We both loved the musical. First, the 1970s period details--the photo cube, the box tv on the floor which the kids sprawl in front of, the "Partridge Family," the clothes, even the exclamation "tough titties!" (where did we get that, anyway?) Though, I didn't grow up with a dad who ran a funeral home--a "fun home"--like she did, but I remembered many of the other bits. Mama recognized the old bags from Macy's, the Strand, and Li-Lac Chocolates.
The performance was unique, being played in the round at Circle in the Square, an intimate theater. It was also played straight through, with no intermission or late seating. In fact, we were in a section where we weren't allowed to get up and leave at all, behind the little orchestra, by a trap door! Big Alison sat at the base of our stairs a couple of times. You really felt like a ghost in Alison's life, experiencing its layers as she remembered it. And the actors were top-notch. So amazing. The actress playing Big Alison is a lesbian, too and makes the show. Middle Alison played it with no make up and is so believable as an awkward college dyke. And Little Alison, just 12 years old . . . wow, just wow.
But it really was the coming out story that resonated with us--from Little Alison's awareness of not fitting in sometimes (dresses, barrettes) to her crush in college and first forays into lesbian culture and sex (which elicited groans from Big Alison--"I didn't even know what Take Back the Night was!" and "I had a crush on my first grade teacher!" to being scared of hanging out with "real lesbians" and that first major romance "I'm majoring in Joan . . . ."--there were often two Alisons on the stage at once, drawing connections between different parts of her story) to the pain of coming out to parents, with silences and awkward conversations (I know what it's like to send that letter.) You could definitely tell where the lesbians in the audience were because we laughed loudly at the same parts (and there were so many more lesbian couples than I have ever seen at a Broadway show, ever.) It was so special and really resonated; we just never see lesbians in Broadway shows. Perfect, perfect, perfect. Especially for the 18th anniversary of our own little lesbian love story (20 if you count from the very beginning, but Aug 23 is the date we like to count best.)
Whew. We processed the entire experience over a late lunch at Otto, Mario Batali's pizza place. He is very GF friendly and so I got a GF spaghetti carbonara that was delicious. Mama had a seafood appetizer with little dishes of cuddlefish, cod, anchovy, mussels, calamari and the like treated in different cold, pickly salads. We also loved the spinach, ricotta insalata, salad with honeyed truffle oil! Decadent. And the desserts! Olive oil gelato with passion fruit granita and basil syrup with a sprinkle of salt--I got a big bite of salt and thought it was awful but second tastings, after Mama's reassurances, revealed it to be a marvelous concoction. I got the lemon meringata. YUM! We walked nearby Washington Square, where Mama spent summers as a child when her mom was finishing her Ph.D. at NYU, reminiscing about her childhood at Bobst library, our time in NYC together, that fateful day 18 years ago (after a fight of all things--just like in the movies when the sparring characters kiss!--but we were fighting long distance Chicago to NY over the plot of Bar Stories and its implications and then, well, we weren't fighting), September 11, and other times.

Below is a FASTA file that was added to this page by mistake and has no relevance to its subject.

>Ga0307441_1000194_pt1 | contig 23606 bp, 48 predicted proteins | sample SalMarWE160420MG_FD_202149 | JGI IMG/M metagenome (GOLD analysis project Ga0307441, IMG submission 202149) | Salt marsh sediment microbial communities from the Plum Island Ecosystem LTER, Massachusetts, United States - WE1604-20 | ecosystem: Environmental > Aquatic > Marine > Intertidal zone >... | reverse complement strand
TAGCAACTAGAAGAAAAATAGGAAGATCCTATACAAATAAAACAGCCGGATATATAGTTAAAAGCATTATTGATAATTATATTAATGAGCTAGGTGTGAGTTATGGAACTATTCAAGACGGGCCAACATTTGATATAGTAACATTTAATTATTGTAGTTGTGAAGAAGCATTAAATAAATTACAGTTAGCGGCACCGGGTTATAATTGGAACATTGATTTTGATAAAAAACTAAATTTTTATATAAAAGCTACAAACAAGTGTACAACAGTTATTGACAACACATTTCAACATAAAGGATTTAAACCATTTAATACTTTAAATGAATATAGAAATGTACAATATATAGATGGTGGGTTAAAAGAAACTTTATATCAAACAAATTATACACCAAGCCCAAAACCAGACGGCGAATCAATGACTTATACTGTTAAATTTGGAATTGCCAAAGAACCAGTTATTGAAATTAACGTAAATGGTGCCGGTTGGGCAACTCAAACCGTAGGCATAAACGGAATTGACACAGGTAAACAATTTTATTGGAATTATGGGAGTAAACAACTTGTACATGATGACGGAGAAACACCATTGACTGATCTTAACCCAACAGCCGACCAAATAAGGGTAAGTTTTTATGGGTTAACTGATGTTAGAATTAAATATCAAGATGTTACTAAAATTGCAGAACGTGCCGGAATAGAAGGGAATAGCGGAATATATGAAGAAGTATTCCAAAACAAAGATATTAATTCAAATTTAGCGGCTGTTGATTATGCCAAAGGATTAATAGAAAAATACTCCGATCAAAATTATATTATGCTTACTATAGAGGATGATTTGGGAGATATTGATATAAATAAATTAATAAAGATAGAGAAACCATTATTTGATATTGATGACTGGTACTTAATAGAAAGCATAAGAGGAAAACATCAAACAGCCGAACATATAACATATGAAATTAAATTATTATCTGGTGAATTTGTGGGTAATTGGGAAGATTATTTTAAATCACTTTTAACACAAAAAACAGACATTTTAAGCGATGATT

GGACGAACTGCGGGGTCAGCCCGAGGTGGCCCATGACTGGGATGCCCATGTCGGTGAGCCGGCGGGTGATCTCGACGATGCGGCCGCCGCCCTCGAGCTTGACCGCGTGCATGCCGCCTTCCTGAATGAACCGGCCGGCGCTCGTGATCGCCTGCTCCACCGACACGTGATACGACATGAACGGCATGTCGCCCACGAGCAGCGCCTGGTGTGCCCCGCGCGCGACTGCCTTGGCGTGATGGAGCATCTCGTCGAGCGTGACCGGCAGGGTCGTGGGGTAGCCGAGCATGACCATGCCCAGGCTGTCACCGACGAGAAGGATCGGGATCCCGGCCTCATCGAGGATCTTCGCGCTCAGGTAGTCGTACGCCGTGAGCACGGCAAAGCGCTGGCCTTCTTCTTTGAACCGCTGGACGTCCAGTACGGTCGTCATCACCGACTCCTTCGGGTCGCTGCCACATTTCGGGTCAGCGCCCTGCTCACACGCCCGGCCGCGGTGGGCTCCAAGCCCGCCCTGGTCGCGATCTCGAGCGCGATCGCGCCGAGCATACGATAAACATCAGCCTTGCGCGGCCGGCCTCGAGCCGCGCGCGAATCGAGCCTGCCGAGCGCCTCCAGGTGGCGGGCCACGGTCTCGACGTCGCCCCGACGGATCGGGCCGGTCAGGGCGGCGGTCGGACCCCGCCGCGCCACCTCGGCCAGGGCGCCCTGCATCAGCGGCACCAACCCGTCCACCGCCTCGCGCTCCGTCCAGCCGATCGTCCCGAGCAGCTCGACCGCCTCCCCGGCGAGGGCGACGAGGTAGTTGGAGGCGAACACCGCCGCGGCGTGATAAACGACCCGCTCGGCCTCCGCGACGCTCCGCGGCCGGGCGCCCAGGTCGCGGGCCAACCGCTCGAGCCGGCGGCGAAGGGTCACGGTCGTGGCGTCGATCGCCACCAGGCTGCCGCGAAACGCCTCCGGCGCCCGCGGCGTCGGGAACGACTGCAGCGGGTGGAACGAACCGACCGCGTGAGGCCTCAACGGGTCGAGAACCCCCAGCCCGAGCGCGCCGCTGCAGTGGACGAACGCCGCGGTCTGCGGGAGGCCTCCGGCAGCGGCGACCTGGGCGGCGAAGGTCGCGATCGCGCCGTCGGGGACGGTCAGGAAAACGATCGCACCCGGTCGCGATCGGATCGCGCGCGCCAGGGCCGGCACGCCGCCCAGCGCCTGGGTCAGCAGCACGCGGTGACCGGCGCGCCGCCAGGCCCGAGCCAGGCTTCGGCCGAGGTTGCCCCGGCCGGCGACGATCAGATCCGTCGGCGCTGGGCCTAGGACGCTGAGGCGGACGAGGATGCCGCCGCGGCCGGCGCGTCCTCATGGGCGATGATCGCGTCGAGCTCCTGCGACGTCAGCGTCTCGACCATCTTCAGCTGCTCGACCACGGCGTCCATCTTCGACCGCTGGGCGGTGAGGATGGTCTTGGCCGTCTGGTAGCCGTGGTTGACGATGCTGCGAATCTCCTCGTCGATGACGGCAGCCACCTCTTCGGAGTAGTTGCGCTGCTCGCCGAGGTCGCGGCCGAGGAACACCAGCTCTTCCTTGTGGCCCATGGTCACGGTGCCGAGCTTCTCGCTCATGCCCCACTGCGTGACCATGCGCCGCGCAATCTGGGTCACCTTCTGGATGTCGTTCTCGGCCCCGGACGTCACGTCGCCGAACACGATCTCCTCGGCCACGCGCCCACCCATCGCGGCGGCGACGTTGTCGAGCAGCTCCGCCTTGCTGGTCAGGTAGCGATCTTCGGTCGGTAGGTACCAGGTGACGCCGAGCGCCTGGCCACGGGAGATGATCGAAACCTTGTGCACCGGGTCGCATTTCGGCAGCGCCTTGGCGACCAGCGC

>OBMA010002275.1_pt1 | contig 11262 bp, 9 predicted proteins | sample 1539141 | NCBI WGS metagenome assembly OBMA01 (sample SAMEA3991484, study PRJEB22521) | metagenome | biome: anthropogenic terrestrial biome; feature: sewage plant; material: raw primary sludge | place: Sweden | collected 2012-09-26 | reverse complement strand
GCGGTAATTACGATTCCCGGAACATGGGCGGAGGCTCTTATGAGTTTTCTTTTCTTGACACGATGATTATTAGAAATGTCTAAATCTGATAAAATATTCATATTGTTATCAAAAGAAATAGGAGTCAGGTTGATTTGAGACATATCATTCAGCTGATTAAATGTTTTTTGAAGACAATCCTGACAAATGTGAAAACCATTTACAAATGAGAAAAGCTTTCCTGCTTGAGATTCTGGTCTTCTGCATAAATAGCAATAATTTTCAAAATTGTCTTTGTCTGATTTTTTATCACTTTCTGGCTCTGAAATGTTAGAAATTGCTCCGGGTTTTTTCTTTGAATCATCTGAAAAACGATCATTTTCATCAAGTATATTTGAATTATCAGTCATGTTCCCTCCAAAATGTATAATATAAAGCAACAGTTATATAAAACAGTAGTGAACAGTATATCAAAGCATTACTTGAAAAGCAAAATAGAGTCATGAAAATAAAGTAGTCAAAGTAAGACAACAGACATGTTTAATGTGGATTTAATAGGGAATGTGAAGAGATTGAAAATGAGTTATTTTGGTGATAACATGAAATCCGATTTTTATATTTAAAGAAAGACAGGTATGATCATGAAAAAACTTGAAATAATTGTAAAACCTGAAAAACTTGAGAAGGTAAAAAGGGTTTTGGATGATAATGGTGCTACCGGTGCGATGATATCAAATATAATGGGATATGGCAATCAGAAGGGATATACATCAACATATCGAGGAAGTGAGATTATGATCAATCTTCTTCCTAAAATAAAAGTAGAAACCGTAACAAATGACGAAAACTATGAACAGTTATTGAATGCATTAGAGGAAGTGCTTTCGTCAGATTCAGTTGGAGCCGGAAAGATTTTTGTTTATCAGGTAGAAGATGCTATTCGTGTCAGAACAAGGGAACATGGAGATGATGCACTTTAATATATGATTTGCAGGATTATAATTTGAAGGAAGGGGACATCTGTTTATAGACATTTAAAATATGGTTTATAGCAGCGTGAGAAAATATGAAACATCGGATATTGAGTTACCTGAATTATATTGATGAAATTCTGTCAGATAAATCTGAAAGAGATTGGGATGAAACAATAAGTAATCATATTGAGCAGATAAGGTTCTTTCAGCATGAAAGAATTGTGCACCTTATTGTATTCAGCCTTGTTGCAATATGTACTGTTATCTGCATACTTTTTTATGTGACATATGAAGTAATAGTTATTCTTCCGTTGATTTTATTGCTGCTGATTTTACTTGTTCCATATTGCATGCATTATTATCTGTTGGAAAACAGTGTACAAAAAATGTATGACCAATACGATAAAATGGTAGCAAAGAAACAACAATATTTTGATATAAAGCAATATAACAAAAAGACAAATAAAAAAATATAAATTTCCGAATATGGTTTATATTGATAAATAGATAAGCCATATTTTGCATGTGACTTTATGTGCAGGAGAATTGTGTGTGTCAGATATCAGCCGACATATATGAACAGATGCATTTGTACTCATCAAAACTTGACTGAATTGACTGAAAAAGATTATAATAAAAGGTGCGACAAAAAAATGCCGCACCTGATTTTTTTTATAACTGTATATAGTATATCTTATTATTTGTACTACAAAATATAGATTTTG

We sauntered home via the Strand bookstore, where we picked up some books for the kids, souvenirs for our cat sitters, and a couple of craft books. I came across a few reminders of dear Aunt Sis--an artsy epistolary book called Griffin and Sabine that she had given me decades ago and a pair of art socks (was it Van Gogh?) that I had taken her just last December. Bittersweet. We enjoyed a slow walk home; it was cooler on Saturday than Friday, remarking on the various buildings (we always realize anew that the house across the street was Washington Irving's)--and even the plantings! (Because if a plant can survive the sidewalks of NY, surely it will survive our yard) I think there are a few more caladium varietals we can try. We spent the rest of the night in our room, playing with art supplies and yarn, just talking and hanging out, like we did in NYC when we met in 1994.
We checked out around noon and grabbed lunch at British fish and chips shop, A Salt and Battery. Mmm, vinegar on chips, bangers with a curry sauce (Mama loves that curry sauce!), and another Shandy for Mama. We grabbed some last-minute treats from the British shop next door (more rose teas, various crisps flavors for Bud, some Crunchie bars for Sis, a TARDIS mug.) I would've loved to go to Tea and Sympathy, next door (all three are owned by the same couple), but would've been sad to forego my usual non-GF/DF favorite scone and clotted cream.
We drove out to get the kids, down the West Side, past the WTC and City Hall, across the Brooklyn Bridge, and through various neighborhoods til we reached the beach. The kids had a marvelous time as well and we were all sorry to see the weekend end.
Until next year . . . .